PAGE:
TSA confirms miniature magic warhammers not OK on planes


#1

Originally published at: http://boingboing.net/2017/04/21/tsa-confirms-miniature-magic-w.html


#2

That was a better response than I was expecting from the normally pathologically humourless TSA.


#3

Pre-911, Canada wouldn’t let me take my cigar cutter on my keychain l that LOOKED like a bullet BACK to America.

My pocket knife was ok to take on.

At the risk of awakening them, I held up both of the items and said, “So I can’t take this on, even thought it can’t hurt anyone.”

“No, it looks like a bullet.”

“But I can take this on, even though I can stab someone.”

“Yes, it is under 4”."

Got a card board box and check in the cigar punch.


#4


#5

i’m no Hordie, but this is unacceptable.


#6

So I can’t just claim it’s a walking stick anymore?



(from http://www.shamusyoung.com/twentysidedtale/?p=922)


#7

In truth, their risk assessment was spot on. Those cigars are more deleterious to your health.


#8

The follow-up is worse, once someone points out the rules about power banks.

Nice catch-22.


#9

Found out a few years ago light sabers cannot be carried on planes. Possibly use of the force may interfere with landing and take off procedures.


#10

Sense of humor is nice and unexpected, but doesn’t excuse the “symbols of things are real things” craziness. How did this ever become a thing? Why is it still a thing?


#11

While I like the reply shows that there is at least one human over there, the whole thing is still stupid.


#12

source


#13

Can also confirm that if you tour the Louisville Slugger factory in Kentucky (fun tour BTW!), you are also not allowed to take on the souvenir bat they give you. It has to be checked, even though it’s a little over a foot long. I imagine if you’re a master of a stickfighting martial art, you’d do some damage, but it’s no more dangerous than beating someone with a laptop.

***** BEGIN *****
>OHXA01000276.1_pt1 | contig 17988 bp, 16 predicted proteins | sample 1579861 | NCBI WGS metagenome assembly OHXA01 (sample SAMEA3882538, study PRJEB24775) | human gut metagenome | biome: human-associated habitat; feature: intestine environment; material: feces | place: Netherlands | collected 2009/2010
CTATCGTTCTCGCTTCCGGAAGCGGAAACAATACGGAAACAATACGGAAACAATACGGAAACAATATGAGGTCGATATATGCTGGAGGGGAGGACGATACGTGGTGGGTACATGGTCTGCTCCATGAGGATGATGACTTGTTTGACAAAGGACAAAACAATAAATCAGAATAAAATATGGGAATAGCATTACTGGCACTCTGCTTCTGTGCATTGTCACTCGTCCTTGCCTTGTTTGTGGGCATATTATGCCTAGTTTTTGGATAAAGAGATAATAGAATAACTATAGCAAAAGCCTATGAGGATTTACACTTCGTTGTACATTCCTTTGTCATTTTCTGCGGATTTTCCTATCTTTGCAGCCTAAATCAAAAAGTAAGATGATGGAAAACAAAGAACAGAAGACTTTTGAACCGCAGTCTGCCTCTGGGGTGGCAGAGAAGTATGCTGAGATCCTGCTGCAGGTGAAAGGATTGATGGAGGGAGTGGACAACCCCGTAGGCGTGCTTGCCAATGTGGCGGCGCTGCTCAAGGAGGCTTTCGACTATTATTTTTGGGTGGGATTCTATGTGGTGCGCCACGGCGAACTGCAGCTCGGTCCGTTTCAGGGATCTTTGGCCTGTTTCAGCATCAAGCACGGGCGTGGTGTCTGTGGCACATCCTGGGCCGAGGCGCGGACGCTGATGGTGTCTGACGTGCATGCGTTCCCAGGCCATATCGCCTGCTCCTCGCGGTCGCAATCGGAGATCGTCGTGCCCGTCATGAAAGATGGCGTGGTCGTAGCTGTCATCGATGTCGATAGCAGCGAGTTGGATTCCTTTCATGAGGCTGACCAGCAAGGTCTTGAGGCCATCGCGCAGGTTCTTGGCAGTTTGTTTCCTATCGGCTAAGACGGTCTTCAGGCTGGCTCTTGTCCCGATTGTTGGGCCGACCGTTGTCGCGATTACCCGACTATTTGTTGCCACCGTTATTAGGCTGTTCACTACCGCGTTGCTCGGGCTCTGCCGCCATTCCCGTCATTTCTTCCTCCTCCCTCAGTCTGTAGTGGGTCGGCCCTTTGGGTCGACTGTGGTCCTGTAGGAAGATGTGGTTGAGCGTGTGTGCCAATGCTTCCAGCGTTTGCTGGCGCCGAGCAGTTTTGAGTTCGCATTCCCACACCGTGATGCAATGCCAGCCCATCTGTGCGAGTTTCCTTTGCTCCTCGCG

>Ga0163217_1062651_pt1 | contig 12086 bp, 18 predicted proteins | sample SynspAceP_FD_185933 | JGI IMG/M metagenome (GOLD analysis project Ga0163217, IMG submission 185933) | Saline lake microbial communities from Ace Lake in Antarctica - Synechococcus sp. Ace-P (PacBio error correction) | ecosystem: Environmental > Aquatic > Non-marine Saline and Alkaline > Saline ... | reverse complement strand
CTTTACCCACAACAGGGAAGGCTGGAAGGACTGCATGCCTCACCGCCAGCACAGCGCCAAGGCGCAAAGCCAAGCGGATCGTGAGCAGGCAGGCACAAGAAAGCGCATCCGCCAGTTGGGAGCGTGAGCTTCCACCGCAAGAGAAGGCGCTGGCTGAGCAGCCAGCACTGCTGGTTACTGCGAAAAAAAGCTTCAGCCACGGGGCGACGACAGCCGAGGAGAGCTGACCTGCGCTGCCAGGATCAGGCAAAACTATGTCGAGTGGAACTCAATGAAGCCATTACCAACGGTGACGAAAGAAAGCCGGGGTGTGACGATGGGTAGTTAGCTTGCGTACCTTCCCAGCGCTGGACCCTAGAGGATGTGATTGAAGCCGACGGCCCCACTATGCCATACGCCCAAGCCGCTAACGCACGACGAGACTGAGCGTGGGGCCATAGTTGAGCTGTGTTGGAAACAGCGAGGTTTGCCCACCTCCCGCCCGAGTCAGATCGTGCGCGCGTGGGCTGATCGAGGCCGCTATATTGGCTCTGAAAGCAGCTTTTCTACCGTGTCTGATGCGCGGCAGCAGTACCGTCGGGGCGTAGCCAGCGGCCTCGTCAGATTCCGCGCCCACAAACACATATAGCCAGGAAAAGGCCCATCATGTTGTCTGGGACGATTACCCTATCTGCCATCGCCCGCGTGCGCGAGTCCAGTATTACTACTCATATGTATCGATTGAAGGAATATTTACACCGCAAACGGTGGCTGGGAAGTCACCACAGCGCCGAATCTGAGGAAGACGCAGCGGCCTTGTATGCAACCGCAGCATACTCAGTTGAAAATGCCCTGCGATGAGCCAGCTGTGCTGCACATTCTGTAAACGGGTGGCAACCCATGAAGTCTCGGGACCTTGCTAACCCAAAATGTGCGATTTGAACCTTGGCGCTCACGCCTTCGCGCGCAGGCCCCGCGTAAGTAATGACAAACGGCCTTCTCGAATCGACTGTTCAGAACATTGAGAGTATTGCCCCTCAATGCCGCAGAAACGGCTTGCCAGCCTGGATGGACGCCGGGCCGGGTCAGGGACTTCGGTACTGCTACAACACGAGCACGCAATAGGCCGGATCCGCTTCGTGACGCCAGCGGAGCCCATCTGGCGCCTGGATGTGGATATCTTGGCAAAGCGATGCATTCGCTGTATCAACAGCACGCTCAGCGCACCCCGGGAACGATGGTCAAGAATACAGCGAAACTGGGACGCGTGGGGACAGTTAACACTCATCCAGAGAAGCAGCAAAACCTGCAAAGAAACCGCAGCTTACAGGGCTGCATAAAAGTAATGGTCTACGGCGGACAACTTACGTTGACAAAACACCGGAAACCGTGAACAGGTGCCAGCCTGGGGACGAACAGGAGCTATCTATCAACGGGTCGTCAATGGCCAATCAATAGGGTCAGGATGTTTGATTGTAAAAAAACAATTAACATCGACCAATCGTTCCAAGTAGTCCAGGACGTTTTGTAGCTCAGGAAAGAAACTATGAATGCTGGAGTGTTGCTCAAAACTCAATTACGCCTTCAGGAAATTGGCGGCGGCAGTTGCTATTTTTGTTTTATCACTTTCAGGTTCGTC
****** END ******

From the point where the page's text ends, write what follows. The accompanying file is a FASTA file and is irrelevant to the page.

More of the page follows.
#14

Don’t give them…

Oh, too late.


#15

Back in my teenage punk years my friends and I would hide those bats up the sleeves of our leather jackets. Used for warding off over-aggressive skinheads.

Maybe not enough to knock somebody out, but can definitely be enough to get what you want.


#16

I bet they wouldn’t have treated Alliance gear this way.


#17

And thank you for your service in warding off skinheads. We need more of that.


#18

More stories of when I’ve gotten on trouble taking things on airplanes.

Last time I went to India was a few years ago. I bought a bunch of touristy crap, because when I’m stuck somewhere it’s the perfect time to get ahead on my Christmas shopping for the family.

For my little brother (with whom I have a big, useless gift war with) I bought what they told me was a “Yogic Healing Wand”. It’s obviously bullshit, but it’s a giant fucking wand made of marble, quartz and has a big crystal on the end. It was ridiculous and more suited to D&D, frankly. Here, I found a photo of the big bastard:

On my way back I stopped for a few days in Germany, and on my way out of Frankfurt I’d repacked, so it was in my carryon. Some German TSA fellows take me aside to search my bag, and take the wand off where they speak about it out of earshot–not that I speak more than a few words in German anyways. One gentleman smacks the ball end into the palm of his hand to demonstrate how clubby it is, and the other takes it and makes stabby motions with the crystal end to demonstrate how stabby it is. He comes back and says very plainly, “You cannot take zis on ze plane.”

Anyways, into checked baggage it went to arrive home, alas, in 2 pieces. I glued it back together, and my brother I presume does nothing with it, because it’s giant and useless. But he’s pleased with this ongoing gift war.


#19

The folks who run TSA’s Instagram and Ask TSA are usually actually pretty amusing. TSA Instagram is fun just for the weird shit that people try to bring on planes.


#20

They forgot to note that if it’s a Li-Ion battery in there it has to stay home because those cannot go in checked luggage (this would likely qualify as a “portable recharger”).

https://www.faa.gov/about/initiatives/hazmat_safety/more_info/?hazmat=7